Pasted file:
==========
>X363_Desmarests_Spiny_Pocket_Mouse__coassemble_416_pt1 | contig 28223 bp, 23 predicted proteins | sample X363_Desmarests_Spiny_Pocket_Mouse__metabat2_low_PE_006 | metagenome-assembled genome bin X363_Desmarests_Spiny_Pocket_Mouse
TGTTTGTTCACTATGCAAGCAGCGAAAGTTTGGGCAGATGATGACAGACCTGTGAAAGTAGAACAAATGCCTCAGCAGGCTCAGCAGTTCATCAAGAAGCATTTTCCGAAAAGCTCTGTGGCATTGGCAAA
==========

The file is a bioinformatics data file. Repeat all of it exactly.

>X363_Desmarests_Spiny_Pocket_Mouse__coassemble_416_pt1 | contig 28223 bp, 23 predicted proteins | sample X363_Desmarests_Spiny_Pocket_Mouse__metabat2_low_PE_006 | metagenome-assembled genome bin X363_Desmarests_Spiny_Pocket_Mouse
TGTTTGTTCACTATGCAAGCAGCGAAAGTTTGGGCAGATGATGACAGACCTGTGAAAGTAGAACAAATGCCTCAGCAGGCTCAGCAGTTCATCAAGAAGCATTTTCCGAAAAGCTCTGTGGCATTGGCAAA